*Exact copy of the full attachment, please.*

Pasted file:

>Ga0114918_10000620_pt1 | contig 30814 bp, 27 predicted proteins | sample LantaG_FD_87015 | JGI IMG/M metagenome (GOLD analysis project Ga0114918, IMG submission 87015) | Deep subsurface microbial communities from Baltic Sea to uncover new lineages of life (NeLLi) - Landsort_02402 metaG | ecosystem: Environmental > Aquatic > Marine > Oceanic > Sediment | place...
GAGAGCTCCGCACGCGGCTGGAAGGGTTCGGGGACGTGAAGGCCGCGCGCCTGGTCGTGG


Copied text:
>Ga0114918_10000620_pt1 | contig 30814 bp, 27 predicted proteins | sample LantaG_FD_87015 | JGI IMG/M metagenome (GOLD analysis project Ga0114918, IMG submission 87015) | Deep subsurface microbial communities from Baltic Sea to uncover new lineages of life (NeLLi) - Landsort_02402 metaG | ecosystem: Environmental > Aquatic > Marine > Oceanic > Sediment | place...
GAGAGCTCCGCACGCGGCTGGAAGGGTTCGGGGACGTGAAGGCCGCGCGCCTGGTCGTGG